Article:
Winfield, Candidate in Georgia Run for U.S. Senate Envisions $900 Monthly Child Allowance And Zero Unemployment

Federal Job Guarantee,eviction, foreclosure, utility turnoffs ,Cathy Marszalik,U.S. Senate ,Richard Dien ,Legal Care for All ,So
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Winfield makes case for a Social Bill of Rights to a voter on the pre-COVID campaign trail. Photo credit: Cathy Marszalik


What would your community be like if there was no unemployment? If every child brought into the world could be cared for by parents on paid leave and supported by a direct $900 monthly child allowance covering the costs of child rearing? If no one ever faced the threat of eviction, foreclosure, and utility turnoffs and all housing was affordable and in excellent condition? 


How would your life change if you were paid a fair minimum wage of $20 an hour no matter what, and be treated with respect on the job thanks to being a member of a union? 


In the ongoing special U.S. Senate race in Georgia, Richard Dien Winfield has been posing these questions and providing bold policy solutions. Winfield, a Philosophy professor and union member at the University of Georgia, is running on a platform unlike any in the country. Like many progressives, he supports a Green New Deal, a comprehensive single payer healthcare program he refers to as Super Medicare for All, comprehensive immigration reform, and raising taxes on the super rich.


He centers his campaign, however, around a Federal Job Guarantee tied to a fair minimum wage starting at $20 an hour—a bold policy that would eradicate unemployment and poverty income by putting people to work providing public goods and services that the free market does not reliably supply. 


Winfield is also the only candidate—in the country—who advocates a policy for public Legal Care for All: modeled after Medicare for All, free Legal Care for All would stop wealth from tilting our justice system by giving every person fair access to quality representation in civil and criminal cases thanks to a public legal insurance system covering all personal legal expenses.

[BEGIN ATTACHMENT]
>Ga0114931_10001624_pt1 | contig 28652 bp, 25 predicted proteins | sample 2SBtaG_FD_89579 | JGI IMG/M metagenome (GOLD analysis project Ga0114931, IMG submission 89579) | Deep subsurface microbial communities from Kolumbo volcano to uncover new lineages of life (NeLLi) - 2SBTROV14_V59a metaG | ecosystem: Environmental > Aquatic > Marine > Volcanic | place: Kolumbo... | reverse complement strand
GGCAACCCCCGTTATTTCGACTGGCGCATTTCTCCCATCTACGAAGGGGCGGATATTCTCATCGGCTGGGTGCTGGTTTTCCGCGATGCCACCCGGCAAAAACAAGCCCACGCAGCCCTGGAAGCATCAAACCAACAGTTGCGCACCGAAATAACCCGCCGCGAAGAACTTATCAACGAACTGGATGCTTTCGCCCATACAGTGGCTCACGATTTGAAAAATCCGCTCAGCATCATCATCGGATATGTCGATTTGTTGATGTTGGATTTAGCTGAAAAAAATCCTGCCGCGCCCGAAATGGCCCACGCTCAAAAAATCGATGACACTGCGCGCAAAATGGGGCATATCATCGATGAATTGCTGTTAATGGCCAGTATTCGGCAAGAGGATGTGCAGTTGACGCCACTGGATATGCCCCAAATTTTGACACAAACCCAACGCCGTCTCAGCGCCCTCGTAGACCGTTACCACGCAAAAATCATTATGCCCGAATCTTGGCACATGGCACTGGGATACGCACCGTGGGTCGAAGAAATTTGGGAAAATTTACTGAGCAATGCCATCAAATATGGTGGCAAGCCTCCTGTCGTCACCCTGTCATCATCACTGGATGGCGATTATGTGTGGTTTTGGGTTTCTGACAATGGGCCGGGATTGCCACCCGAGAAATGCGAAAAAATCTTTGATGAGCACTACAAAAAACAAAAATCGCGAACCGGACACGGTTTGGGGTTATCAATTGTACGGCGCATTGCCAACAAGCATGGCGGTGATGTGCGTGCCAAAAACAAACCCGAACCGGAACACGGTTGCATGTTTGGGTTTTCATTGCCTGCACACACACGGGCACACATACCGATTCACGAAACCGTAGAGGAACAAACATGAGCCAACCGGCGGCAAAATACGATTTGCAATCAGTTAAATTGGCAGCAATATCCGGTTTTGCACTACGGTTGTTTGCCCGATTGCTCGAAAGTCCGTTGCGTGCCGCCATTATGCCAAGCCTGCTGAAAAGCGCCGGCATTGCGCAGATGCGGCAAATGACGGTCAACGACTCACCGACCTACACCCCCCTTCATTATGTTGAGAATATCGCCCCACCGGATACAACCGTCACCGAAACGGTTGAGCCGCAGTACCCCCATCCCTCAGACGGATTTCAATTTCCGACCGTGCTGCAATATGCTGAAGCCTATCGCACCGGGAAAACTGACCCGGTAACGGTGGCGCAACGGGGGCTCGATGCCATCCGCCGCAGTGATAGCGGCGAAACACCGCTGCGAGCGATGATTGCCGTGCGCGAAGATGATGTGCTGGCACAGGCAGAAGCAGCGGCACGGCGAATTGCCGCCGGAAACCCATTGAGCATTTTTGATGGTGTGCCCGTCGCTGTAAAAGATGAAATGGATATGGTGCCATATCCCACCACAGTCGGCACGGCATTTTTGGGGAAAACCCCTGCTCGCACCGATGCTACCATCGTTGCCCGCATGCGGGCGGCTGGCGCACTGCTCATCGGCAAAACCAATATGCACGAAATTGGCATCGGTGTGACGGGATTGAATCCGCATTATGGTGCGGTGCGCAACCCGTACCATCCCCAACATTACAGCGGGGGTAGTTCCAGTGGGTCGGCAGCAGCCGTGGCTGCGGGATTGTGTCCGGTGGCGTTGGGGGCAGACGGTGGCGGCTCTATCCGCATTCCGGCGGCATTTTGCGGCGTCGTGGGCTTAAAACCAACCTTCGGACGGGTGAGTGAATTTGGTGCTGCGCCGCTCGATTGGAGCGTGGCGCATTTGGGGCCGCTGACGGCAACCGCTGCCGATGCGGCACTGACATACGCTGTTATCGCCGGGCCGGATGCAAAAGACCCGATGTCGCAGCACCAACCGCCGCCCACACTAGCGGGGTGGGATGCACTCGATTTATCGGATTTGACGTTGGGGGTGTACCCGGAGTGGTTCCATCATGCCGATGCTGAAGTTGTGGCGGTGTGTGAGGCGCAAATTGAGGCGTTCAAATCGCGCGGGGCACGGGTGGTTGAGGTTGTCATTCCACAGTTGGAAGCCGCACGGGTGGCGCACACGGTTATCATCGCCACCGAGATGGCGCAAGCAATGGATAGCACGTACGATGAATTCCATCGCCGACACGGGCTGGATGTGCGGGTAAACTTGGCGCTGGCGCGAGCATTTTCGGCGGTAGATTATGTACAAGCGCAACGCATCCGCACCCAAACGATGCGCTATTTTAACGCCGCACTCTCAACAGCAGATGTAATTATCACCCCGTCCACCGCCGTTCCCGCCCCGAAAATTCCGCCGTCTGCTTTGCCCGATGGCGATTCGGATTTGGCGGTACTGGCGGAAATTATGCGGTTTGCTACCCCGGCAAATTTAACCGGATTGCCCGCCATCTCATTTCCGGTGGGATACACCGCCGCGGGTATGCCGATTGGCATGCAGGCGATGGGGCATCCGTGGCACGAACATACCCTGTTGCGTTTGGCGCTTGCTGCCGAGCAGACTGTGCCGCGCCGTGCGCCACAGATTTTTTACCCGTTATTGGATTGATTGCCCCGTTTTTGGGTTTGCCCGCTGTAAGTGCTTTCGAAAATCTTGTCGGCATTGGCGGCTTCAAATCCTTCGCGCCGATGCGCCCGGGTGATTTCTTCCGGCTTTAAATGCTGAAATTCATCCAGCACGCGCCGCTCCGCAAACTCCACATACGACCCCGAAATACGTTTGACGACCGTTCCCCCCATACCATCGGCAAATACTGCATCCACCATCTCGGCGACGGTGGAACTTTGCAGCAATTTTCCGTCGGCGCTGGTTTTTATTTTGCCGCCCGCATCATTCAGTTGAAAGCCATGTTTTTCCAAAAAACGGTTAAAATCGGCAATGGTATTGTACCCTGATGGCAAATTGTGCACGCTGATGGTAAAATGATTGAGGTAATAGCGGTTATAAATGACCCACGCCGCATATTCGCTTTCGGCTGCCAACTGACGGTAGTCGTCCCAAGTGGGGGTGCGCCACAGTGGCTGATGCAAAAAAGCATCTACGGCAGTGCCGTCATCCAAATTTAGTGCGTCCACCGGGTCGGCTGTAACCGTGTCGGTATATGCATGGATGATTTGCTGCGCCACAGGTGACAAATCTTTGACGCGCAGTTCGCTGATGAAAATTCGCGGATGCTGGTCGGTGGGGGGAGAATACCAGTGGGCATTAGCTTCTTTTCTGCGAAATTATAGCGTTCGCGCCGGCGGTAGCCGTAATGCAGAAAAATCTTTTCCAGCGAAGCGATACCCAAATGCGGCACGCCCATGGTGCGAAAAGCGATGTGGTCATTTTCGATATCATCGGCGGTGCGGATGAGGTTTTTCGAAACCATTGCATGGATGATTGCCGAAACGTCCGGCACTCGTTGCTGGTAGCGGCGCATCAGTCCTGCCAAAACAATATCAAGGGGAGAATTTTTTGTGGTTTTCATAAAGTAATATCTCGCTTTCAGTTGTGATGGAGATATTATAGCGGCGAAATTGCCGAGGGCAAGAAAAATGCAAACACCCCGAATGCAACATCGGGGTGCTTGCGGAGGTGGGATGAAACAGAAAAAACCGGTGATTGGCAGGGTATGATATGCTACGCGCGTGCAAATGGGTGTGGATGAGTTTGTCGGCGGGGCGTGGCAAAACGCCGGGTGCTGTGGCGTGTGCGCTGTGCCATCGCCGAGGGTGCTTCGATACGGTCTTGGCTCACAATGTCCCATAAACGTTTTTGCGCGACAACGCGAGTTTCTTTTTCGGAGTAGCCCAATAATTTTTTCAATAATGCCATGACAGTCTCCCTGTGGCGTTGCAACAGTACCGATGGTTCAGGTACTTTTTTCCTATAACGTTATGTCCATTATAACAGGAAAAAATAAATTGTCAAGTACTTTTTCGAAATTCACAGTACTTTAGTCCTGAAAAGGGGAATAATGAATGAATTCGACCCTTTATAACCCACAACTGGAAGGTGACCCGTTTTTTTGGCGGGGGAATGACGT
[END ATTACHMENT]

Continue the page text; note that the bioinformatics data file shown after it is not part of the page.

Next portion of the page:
His campaign also recently launched #RightToArt, an artists initiative to highlight his Arts and Culture policy, which calls for the federal government to fund creative professions. He refers to many of these reform policies as part of a "Social Bill of Rights", as he understands the solutions to our social and economic problems must be as interconnected and systemic as their causes.


Winfield’s candidacy seeks to show that political campaigns can and should be valuable exercises in a healthy democracy, worthwhile for the emancipatory energy they can generate in the public sphere. Winfield hosts a podcast, America Unchained, an in-depth exploration of many of his policy points, where he discusses at greater length than on the campaign trail such topics as reparations, worker rights, and how to make guaranteed housing a reality. High school teens make memes and Tik Toks with their friends about his platform, blending their political commitments and personal interests. The campaign staff displays the intersection of gender, age, and racial identities: the small staff is largely composed of women— predominantly young women and women of color. The #RightToArt project hosts virtual discussions about art, fostering artistic discussion and collaboration in the name of a more beautiful political world.


This way of thinking about politics breaks the mold. Winfield’s campaign has exposed how divisions amongst employees have been fabricated by Republicans and upheld by the Democratic party establishment, and how pernicious divisions by race, gender, sexuality, and nationality can be overcome with a rights-based policy benefitting everyone.  


His approach counters the assumption that Georgia, or the Deep South, is doomed to be a barren ground for emancipatory politics: where else can the calls for Medicare for All be heard more clearly than in a state that's seen dozens of hospitals shutter, the number of uninsured soar, and health outcomes worsen?


Where else are paid maternal and paternal leave, free childcare, and child allowances more urgent than in the state with the highest Black maternity mortality rate? Where else is the need for a fair minimum wage and the right to unionize more salient than in a state whose largest industry depends on the exploitation of migrant farmworkers and low-income processing plant workers? Where else do these calls seem most at home, than in the state and amongst a people with a rich history of leadership and activism in the Civil Rights Movement? 


There are radical roots here, and Winfield’s campaign stubbornly, optimistically sprouts from the clay. 


More info. can be found on our website (, Instagram (@winfield_for_senate), and Twitter (@WinfieldForUS). 


You can reach the staff at or at 229.740.3441. 


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